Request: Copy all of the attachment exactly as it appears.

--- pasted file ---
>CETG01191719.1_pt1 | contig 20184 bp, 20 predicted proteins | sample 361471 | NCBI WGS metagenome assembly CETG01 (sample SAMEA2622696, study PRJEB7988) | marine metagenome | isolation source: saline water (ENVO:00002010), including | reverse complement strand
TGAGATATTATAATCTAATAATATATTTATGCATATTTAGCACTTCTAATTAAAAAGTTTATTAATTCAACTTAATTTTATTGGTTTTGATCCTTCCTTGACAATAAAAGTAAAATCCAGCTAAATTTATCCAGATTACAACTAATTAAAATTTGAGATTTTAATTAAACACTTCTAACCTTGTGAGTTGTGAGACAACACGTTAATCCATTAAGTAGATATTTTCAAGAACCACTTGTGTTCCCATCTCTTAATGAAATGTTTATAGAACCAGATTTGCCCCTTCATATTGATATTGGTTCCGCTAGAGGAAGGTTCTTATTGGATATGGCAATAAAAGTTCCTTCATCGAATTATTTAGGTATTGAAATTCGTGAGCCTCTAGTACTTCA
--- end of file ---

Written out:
>CETG01191719.1_pt1 | contig 20184 bp, 20 predicted proteins | sample 361471 | NCBI WGS metagenome assembly CETG01 (sample SAMEA2622696, study PRJEB7988) | marine metagenome | isolation source: saline water (ENVO:00002010), including | reverse complement strand
TGAGATATTATAATCTAATAATATATTTATGCATATTTAGCACTTCTAATTAAAAAGTTTATTAATTCAACTTAATTTTATTGGTTTTGATCCTTCCTTGACAATAAAAGTAAAATCCAGCTAAATTTATCCAGATTACAACTAATTAAAATTTGAGATTTTAATTAAACACTTCTAACCTTGTGAGTTGTGAGACAACACGTTAATCCATTAAGTAGATATTTTCAAGAACCACTTGTGTTCCCATCTCTTAATGAAATGTTTATAGAACCAGATTTGCCCCTTCATATTGATATTGGTTCCGCTAGAGGAAGGTTCTTATTGGATATGGCAATAAAAGTTCCTTCATCGAATTATTTAGGTATTGAAATTCGTGAGCCTCTAGTACTTCA